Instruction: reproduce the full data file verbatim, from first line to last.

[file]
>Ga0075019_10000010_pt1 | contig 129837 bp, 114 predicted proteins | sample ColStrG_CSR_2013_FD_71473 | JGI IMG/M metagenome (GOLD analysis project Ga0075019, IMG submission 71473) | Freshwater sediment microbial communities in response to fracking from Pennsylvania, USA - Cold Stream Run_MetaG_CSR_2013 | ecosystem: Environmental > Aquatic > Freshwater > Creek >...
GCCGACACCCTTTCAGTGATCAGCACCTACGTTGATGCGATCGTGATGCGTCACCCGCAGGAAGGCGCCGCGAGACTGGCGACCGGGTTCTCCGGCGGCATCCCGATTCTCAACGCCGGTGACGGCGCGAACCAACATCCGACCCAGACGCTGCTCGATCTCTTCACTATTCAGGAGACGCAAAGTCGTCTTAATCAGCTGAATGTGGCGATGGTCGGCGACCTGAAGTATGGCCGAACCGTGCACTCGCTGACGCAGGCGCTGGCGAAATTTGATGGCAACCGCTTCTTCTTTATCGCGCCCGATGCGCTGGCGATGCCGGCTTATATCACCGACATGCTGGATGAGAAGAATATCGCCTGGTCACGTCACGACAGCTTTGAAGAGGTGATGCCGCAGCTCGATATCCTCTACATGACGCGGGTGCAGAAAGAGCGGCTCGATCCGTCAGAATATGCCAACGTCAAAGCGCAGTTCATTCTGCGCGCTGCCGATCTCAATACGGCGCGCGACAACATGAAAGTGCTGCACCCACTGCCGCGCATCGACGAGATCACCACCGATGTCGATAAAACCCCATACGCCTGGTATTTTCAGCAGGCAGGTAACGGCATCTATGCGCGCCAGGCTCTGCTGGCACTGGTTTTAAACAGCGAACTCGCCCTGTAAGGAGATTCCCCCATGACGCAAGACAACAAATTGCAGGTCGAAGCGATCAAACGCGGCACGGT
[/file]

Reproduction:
>Ga0075019_10000010_pt1 | contig 129837 bp, 114 predicted proteins | sample ColStrG_CSR_2013_FD_71473 | JGI IMG/M metagenome (GOLD analysis project Ga0075019, IMG submission 71473) | Freshwater sediment microbial communities in response to fracking from Pennsylvania, USA - Cold Stream Run_MetaG_CSR_2013 | ecosystem: Environmental > Aquatic > Freshwater > Creek >...
GCCGACACCCTTTCAGTGATCAGCACCTACGTTGATGCGATCGTGATGCGTCACCCGCAGGAAGGCGCCGCGAGACTGGCGACCGGGTTCTCCGGCGGCATCCCGATTCTCAACGCCGGTGACGGCGCGAACCAACATCCGACCCAGACGCTGCTCGATCTCTTCACTATTCAGGAGACGCAAAGTCGTCTTAATCAGCTGAATGTGGCGATGGTCGGCGACCTGAAGTATGGCCGAACCGTGCACTCGCTGACGCAGGCGCTGGCGAAATTTGATGGCAACCGCTTCTTCTTTATCGCGCCCGATGCGCTGGCGATGCCGGCTTATATCACCGACATGCTGGATGAGAAGAATATCGCCTGGTCACGTCACGACAGCTTTGAAGAGGTGATGCCGCAGCTCGATATCCTCTACATGACGCGGGTGCAGAAAGAGCGGCTCGATCCGTCAGAATATGCCAACGTCAAAGCGCAGTTCATTCTGCGCGCTGCCGATCTCAATACGGCGCGCGACAACATGAAAGTGCTGCACCCACTGCCGCGCATCGACGAGATCACCACCGATGTCGATAAAACCCCATACGCCTGGTATTTTCAGCAGGCAGGTAACGGCATCTATGCGCGCCAGGCTCTGCTGGCACTGGTTTTAAACAGCGAACTCGCCCTGTAAGGAGATTCCCCCATGACGCAAGACAACAAATTGCAGGTCGAAGCGATCAAACGCGGCACGGT